What does it take to get a job at Google, one of the world’s most successful computer companies? They want innovative people. Laszlo Block, Google’s senior vice president of people operations, contends that besides knowledge of the job, he wants a job candidate possessing leadership and humility. Add an ability to collaborate with others and being willing to learn and relearn a topic.
Block admits that many jobs at Google require an understanding of mathematics and coding. It does not hurt to have good grades from an Ivy League school, but such achievements do not guarantee future success outside of academia. Block and Google have greater expectations.
Does a candidate possess an emergent leadership along with a degree of humility? It does not matter if someone was the president of their math club or can read computer code. The more important question is this: to complete a project, can that person invent a never before seen code or a new form of mathematics? When faced with a problem, can someone solve it in an appropriate time frame? If not, can the person in charge of the project be humble enough to step back and accept ideas from other team members or outside sources? Block calls such a concept intellectual humility and believes true leaders, the kind Google wants to hire, possess such talents.
The problem with Ivy League students or anyone in the top five percent of their graduating class is simple to identify. That person has rarely failed in their studies. They can memorize complicated formulas, but how well do they think outside the box? Put a known mathematical theory in front of someone, provide the information to plug into the equation, and the problem gets solved. Ask someone considered brilliant at coding how a computer program works; the candidate can explain it. Ask a paper smart candidate to create something new, something never before seen, with factors never before studied in the classroom; many cannot. It is a new concept rarely encountered for the academic elite.
For someone graduating in the upper quarter of their class, when something goes right, it has to be because of their superior brilliance and education. He or she memorized a chart or plugged in the right numbers—they read the Cliff Notes. When something goes wrong, the excuses mount. There was a lack of resources. The data was flawed. There was not enough time. The terms of the project changed. It was someone else’s fault. Some may claim responsibility. Block wants people willing to defend their ideas; but when new facts come into play, can the person put aside his ego when he gets stumped?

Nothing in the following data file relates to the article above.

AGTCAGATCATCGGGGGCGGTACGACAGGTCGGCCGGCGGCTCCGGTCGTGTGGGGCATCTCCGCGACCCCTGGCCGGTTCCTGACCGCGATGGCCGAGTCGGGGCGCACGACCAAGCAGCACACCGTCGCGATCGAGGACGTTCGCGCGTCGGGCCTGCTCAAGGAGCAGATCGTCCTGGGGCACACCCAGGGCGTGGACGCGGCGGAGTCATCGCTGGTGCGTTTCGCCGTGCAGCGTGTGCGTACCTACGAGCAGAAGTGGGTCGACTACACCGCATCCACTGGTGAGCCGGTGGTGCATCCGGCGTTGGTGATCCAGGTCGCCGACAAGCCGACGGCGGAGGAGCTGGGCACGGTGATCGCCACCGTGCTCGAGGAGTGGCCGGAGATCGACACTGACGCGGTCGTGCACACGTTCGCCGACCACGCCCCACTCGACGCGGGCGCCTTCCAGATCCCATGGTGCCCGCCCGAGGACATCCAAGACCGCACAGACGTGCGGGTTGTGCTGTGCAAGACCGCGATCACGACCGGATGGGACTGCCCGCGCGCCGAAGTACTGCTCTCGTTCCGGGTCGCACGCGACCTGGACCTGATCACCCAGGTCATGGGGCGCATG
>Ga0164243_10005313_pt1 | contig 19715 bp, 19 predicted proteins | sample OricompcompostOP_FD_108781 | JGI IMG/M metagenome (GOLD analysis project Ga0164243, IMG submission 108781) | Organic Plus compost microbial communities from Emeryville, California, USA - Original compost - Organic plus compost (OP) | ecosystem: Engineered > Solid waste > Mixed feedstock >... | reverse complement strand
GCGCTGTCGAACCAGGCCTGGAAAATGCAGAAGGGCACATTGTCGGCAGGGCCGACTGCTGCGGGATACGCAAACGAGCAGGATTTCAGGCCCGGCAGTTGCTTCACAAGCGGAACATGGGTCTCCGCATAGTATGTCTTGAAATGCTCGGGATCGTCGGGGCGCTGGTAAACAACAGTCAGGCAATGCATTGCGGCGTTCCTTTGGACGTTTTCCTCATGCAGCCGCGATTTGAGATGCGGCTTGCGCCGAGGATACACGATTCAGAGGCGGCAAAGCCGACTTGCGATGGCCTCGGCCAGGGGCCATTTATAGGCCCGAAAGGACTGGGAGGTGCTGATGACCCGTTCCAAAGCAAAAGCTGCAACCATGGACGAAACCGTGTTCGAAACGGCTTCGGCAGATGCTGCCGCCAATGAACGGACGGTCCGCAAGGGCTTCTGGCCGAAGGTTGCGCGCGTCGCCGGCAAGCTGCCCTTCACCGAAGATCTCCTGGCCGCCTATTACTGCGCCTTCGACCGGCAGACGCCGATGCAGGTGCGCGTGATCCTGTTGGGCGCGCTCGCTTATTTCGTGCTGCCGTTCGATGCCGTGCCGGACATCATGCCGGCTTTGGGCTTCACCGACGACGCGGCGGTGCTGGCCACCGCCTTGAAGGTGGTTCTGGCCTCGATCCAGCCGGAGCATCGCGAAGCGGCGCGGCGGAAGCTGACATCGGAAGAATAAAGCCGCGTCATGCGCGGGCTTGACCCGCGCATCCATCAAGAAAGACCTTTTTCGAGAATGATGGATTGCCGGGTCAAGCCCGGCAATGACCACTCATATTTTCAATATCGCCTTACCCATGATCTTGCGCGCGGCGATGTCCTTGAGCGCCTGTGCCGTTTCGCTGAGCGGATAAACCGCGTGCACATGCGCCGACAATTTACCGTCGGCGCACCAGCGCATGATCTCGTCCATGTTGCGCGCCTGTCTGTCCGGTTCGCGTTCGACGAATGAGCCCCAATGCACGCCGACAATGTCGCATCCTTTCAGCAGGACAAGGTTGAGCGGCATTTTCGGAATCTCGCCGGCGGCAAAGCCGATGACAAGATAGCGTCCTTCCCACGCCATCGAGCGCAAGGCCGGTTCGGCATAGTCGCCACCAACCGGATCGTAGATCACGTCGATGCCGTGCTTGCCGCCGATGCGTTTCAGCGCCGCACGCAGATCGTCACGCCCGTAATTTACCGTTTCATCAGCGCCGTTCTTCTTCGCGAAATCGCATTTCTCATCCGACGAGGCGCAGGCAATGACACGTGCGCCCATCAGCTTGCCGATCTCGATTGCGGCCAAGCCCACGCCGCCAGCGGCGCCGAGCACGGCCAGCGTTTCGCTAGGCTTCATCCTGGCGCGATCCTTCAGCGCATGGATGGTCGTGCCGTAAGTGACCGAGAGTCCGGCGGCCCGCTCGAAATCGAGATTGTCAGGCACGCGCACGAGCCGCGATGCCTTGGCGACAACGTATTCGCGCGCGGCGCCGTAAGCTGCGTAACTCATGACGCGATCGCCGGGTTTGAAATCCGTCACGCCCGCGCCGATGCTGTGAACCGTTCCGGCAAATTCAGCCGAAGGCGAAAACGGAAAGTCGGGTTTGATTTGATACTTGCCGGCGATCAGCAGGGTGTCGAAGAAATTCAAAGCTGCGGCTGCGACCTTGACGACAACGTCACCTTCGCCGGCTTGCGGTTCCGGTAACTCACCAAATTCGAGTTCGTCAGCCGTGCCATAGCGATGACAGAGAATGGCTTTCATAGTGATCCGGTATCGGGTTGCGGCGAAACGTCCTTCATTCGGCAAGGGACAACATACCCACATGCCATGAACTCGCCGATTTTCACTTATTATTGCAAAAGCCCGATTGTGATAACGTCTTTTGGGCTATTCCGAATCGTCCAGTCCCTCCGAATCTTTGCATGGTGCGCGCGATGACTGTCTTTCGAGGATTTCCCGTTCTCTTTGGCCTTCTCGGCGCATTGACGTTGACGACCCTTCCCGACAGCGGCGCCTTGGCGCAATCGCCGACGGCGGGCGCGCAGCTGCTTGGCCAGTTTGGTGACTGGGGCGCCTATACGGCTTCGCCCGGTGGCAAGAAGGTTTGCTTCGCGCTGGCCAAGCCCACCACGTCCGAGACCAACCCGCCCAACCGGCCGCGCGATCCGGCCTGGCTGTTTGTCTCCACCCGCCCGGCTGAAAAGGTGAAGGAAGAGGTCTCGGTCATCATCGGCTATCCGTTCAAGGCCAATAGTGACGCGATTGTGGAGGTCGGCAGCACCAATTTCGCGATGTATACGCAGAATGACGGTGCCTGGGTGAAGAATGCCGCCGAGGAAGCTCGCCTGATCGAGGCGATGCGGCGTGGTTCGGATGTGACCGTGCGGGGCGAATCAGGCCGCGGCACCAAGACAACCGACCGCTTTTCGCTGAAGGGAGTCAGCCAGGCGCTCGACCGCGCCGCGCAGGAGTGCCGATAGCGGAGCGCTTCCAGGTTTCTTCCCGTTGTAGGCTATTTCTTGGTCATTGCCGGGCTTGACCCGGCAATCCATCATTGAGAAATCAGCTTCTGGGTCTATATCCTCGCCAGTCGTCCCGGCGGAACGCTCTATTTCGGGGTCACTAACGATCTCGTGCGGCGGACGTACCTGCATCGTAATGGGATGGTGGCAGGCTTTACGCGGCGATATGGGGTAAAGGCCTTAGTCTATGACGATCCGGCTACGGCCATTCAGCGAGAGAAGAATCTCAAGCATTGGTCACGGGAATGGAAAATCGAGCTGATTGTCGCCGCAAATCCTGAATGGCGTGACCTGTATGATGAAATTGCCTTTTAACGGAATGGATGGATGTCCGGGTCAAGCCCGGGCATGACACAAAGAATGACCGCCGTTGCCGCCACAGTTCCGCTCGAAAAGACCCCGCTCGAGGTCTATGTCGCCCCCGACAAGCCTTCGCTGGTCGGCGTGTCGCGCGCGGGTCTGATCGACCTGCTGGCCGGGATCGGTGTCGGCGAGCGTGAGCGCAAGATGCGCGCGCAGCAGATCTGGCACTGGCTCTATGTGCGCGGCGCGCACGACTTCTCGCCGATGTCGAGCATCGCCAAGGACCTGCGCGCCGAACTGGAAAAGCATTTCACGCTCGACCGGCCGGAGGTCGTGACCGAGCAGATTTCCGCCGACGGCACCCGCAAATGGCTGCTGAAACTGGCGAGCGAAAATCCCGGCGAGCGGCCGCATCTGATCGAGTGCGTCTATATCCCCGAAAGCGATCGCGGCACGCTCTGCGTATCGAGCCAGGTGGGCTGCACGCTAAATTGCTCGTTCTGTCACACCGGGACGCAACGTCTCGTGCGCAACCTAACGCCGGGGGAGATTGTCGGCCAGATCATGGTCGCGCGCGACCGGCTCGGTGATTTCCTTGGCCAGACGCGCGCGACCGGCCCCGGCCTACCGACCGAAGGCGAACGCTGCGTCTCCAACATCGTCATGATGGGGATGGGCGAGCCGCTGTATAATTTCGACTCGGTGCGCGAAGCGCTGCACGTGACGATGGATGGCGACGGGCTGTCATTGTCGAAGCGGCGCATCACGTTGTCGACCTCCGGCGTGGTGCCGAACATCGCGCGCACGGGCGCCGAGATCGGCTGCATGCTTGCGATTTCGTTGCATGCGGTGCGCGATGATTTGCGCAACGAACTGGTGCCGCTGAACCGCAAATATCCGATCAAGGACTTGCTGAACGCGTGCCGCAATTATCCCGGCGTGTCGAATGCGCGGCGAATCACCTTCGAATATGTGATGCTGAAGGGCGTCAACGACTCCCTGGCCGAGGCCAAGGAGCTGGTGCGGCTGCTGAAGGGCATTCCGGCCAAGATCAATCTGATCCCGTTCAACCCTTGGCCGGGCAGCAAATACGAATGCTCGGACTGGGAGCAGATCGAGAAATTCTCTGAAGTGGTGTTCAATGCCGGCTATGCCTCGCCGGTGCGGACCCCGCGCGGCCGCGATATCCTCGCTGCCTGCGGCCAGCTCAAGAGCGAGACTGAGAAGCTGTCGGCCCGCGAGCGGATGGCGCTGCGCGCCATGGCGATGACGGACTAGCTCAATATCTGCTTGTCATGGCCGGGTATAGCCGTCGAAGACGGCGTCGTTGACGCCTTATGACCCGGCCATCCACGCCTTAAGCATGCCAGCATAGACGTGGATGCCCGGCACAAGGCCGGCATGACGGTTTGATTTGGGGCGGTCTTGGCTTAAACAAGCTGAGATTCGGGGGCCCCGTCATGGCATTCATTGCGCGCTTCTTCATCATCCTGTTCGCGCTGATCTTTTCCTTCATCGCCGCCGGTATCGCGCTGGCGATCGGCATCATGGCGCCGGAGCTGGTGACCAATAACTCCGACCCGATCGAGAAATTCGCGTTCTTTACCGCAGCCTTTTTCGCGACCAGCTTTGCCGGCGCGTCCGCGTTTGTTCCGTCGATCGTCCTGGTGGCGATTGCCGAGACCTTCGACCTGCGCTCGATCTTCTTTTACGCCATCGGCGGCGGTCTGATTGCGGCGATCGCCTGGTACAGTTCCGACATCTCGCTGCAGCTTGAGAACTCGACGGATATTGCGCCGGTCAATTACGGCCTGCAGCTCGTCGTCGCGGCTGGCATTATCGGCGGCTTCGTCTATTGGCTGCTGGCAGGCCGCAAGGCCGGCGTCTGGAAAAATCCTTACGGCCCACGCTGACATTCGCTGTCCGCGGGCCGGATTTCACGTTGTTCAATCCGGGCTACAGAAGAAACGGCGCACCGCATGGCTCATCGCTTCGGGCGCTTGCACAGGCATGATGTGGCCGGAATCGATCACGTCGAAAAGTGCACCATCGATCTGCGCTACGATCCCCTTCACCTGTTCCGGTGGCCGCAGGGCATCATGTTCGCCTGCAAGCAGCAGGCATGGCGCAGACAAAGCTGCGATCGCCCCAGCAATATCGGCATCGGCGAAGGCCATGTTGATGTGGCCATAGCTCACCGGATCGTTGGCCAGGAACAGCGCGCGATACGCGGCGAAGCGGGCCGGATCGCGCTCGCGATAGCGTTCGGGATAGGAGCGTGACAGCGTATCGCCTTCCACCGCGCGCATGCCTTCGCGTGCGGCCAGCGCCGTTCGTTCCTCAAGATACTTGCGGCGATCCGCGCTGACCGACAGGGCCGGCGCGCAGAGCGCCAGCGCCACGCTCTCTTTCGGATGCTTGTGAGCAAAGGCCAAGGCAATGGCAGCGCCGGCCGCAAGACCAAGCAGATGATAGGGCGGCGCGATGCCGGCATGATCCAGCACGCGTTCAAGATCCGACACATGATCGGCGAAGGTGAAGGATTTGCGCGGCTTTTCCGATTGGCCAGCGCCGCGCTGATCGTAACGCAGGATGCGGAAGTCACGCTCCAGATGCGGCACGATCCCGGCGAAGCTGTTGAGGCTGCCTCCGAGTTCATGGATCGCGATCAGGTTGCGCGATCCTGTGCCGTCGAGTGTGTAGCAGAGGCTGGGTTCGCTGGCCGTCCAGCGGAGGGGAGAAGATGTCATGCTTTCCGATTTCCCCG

Thomas Edison failed numerous times at creating a long-burning light bulb. What made him great was that he kept trying and innovating until he got it right. Block looks for people possessing both big and small egos who are able to collaborate with each other. Can someone learn on the fly? More important, can he or she relearn on the fly?
As for experience, Google’s senior vice president of people operations believes there is a place for it in Human Resources and Finance. When A happens, follow B. When B happens, do C. For other departments, Block wants people bold enough to experiment and find new answers.
Google attracts extensive talent. It can afford to look beyond someone’s G.P.A and their college pedigree to find the exact fit they want. Block and his company do not care where someone learned something. Knowledge is knowledge. What he wants are people with both leadership and humility: someone who can collaborate with others and has not only the ability to learn, but to relearn without blaming others. If anyone is interested in working at Google and they possess the qualifications Block seeks, submit an application.
Editorial by Brian T. Yates